Combat-related PTSD can be understood as a hidden psychological wound, and like all soldiers who survive wars and conflicts, some are wounded and some are not. Some wounds heal, some do not. If it is not identified and treated, then just like any other wound it might fester and become worse. With full-blown or severe PTSD, there is a higher chance that the person will also experience other symptoms, including anxiety, depression, fits of intense rage and anger, and thoughts of suicide. We all know that ‘if you are cut, you bleed’, and wounded veterans who are left undiagnosed and untreated continue to bleed. In time, their entire psychological universe can change, and their behaviour at home will become more erratic, while seeming perfectly normal to themselves – for it is the same behaviour that saved their lives while serving in conflicts

A veteran unknowingly suffering combat-related PTSD in Civvy Street is not living and thinking like a regular civilian – he is more like a machine. Each day, he exercises his coping skills by plotting and planning everything in his mind. He sticks to these plans rigorously, as he used to when following a drill, and problems can occur when he encounters tasks or obstacles that are not part of his programme. If a machine breaks down it can cause confusion, bewilderment and pressure. If a car backfires, or curtains move, suggesting snipers, then the resemblance to his experiences in conflict, however slight, can easily bring the symptoms of PTSD to the surface.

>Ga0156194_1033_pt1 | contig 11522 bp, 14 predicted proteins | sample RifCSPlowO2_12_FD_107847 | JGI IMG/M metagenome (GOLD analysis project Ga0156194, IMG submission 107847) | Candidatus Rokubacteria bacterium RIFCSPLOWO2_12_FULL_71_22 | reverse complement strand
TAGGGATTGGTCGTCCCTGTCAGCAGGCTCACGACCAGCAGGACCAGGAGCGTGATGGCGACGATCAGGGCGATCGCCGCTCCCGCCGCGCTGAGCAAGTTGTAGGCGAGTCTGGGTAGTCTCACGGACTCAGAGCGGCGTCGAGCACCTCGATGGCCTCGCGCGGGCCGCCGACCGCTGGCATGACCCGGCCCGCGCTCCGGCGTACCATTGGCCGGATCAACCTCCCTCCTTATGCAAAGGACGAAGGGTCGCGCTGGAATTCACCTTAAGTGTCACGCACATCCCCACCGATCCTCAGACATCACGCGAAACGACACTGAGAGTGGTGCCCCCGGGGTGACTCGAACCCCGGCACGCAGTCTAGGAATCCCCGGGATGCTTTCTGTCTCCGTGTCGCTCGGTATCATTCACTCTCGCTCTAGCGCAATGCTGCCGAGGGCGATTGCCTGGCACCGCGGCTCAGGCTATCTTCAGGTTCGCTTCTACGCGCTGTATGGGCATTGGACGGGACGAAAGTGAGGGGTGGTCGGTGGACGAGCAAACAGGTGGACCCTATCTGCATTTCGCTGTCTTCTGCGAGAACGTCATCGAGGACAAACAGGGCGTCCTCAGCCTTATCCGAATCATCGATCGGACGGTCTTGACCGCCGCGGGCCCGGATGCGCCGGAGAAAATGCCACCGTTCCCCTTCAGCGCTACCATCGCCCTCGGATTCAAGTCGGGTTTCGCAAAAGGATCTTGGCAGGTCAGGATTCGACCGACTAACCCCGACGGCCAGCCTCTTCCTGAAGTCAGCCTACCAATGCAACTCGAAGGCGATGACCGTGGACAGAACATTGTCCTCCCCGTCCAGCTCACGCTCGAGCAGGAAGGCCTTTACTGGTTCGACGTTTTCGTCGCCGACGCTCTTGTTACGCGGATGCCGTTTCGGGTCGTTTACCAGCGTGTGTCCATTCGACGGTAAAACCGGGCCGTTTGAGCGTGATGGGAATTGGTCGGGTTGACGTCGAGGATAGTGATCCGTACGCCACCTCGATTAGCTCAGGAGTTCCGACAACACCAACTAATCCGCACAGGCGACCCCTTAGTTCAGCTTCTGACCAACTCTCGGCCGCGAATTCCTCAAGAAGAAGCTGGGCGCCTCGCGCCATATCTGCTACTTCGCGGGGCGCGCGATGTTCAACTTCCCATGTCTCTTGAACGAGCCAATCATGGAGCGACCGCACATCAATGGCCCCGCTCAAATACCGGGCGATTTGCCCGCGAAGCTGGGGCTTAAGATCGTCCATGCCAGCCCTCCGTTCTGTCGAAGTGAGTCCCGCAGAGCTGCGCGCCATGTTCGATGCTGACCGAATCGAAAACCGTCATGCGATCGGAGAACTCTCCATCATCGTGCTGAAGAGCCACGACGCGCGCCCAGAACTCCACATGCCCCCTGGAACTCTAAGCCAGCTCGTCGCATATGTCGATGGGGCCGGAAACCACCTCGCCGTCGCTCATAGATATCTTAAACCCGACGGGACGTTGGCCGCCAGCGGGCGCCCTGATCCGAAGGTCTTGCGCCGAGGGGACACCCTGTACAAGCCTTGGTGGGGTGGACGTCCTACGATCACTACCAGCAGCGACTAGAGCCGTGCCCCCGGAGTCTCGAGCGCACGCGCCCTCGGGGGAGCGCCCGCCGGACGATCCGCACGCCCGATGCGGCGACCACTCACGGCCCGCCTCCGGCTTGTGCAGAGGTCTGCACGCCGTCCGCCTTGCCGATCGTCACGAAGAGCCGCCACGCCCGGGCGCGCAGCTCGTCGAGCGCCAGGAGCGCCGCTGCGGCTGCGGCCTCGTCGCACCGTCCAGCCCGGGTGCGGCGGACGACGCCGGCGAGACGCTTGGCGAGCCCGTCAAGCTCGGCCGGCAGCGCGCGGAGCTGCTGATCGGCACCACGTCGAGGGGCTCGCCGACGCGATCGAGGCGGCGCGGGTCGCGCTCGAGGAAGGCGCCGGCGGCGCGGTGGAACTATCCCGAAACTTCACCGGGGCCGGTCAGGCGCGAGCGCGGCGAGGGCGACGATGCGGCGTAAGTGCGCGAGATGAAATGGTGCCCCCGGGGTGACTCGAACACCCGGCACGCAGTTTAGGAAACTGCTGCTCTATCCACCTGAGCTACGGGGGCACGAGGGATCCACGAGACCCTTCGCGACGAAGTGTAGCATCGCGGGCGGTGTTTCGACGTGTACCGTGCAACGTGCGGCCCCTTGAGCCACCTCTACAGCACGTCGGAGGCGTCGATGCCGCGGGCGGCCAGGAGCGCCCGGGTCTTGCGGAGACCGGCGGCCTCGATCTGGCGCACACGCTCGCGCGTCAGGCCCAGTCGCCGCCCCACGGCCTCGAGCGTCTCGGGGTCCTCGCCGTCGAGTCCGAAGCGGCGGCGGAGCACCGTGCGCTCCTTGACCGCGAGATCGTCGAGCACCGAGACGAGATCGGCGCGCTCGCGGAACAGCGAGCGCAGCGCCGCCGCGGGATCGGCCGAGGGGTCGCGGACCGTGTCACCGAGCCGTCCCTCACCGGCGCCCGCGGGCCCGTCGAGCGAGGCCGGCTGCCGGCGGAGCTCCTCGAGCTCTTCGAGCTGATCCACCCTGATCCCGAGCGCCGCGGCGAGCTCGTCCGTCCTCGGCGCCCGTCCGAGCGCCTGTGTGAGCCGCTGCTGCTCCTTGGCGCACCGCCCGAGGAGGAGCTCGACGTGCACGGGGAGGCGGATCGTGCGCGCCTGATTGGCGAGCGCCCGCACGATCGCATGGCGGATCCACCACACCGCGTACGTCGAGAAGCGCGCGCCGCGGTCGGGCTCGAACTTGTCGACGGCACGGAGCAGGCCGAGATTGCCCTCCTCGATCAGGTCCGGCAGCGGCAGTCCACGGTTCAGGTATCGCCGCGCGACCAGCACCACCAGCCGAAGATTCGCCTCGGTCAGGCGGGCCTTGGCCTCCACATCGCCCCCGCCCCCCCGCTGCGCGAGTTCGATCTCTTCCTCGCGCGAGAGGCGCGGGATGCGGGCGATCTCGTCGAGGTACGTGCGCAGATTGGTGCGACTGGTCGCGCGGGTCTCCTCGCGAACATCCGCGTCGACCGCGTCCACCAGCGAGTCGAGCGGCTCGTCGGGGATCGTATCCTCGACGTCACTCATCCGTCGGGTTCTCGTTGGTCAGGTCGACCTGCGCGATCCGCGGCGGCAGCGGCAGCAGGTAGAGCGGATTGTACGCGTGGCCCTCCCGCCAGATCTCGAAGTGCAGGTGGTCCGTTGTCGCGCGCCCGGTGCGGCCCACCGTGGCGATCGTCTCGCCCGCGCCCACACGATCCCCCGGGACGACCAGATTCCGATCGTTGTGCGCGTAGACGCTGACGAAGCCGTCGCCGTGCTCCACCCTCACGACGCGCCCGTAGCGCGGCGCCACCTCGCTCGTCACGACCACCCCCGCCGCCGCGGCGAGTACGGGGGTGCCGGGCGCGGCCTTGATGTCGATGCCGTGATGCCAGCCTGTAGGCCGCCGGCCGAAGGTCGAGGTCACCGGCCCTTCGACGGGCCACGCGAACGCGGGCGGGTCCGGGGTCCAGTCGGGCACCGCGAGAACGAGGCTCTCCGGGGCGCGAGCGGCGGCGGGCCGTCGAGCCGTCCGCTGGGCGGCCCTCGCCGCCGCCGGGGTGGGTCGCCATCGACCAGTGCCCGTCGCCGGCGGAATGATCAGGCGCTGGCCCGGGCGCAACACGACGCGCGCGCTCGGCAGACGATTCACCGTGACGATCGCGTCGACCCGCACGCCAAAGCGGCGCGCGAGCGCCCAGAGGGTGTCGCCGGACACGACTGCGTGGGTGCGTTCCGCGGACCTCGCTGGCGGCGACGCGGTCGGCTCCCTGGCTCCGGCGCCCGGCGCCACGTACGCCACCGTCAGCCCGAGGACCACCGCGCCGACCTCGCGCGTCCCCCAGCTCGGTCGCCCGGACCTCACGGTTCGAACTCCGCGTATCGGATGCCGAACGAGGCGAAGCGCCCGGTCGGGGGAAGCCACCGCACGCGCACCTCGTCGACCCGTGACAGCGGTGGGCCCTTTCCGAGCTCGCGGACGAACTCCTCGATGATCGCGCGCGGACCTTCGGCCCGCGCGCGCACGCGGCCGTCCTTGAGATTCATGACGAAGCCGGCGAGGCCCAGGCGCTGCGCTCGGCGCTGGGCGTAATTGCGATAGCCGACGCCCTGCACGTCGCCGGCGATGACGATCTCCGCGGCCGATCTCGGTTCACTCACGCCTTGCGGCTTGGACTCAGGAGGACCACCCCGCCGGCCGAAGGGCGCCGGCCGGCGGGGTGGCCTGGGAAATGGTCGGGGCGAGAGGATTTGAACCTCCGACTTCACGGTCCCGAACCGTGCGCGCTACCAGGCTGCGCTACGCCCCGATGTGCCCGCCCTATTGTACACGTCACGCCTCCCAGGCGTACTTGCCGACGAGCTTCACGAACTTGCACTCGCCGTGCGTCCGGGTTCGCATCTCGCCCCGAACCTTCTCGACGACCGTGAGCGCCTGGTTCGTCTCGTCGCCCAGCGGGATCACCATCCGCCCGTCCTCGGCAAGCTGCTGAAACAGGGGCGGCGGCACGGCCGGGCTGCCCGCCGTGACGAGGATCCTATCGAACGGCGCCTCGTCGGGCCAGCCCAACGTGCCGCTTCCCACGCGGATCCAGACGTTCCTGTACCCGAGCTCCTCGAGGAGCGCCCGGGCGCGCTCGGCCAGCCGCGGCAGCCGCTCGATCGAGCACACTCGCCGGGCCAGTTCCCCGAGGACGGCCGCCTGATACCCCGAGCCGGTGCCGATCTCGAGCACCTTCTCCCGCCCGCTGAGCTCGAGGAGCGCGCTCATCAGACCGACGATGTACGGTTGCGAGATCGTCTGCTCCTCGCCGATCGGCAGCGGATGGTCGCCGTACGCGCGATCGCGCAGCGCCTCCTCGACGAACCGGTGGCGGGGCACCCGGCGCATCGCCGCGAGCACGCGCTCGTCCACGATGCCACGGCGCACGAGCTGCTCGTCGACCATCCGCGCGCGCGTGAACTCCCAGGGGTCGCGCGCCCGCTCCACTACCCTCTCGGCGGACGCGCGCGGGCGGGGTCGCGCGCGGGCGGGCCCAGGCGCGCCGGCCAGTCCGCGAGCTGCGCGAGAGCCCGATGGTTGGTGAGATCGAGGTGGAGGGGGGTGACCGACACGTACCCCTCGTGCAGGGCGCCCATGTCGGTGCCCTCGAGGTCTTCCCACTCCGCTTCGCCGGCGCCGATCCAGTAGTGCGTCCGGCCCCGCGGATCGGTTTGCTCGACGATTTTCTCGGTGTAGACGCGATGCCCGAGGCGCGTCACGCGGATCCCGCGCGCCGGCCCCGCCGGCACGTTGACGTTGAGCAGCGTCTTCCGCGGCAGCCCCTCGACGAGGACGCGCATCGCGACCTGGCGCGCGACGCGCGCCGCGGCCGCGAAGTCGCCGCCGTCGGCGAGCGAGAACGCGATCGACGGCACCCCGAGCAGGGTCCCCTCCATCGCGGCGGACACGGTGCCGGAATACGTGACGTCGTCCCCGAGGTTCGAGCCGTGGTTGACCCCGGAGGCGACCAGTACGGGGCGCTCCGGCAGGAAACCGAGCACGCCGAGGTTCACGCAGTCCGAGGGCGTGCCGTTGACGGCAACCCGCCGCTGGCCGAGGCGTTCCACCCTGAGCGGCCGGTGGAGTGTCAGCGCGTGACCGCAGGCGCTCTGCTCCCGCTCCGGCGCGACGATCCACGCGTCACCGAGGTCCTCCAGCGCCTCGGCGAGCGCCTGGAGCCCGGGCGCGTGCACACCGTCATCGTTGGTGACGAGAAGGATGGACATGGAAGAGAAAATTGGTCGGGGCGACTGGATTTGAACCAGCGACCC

They say ‘water finds its own level’ as a reason for people getting along with each other in life, but if a veteran’s mind is processing different information to everyone around him, there is little chance of him carrying on normal relationships. Ultimately, he may lose his family, friends, colleagues and his job. All because nobody realises that he requires help to get past the trauma of the memories of conflict.

It is essential to catch combat-related PTSD at the earliest possible moment so that this disorder can be more easily treated, and the veteran can return to duties or resume a normal, productive life.

How the Mind Works

I will explain, in layman’s terms, how veterans’ behaviour is so deeply affected by their involvement in traumatic events, and why they unknowingly bring the horror back home with them. How and why I came across this information is explained in Chapter 6, Diagnosis, pages 115–24.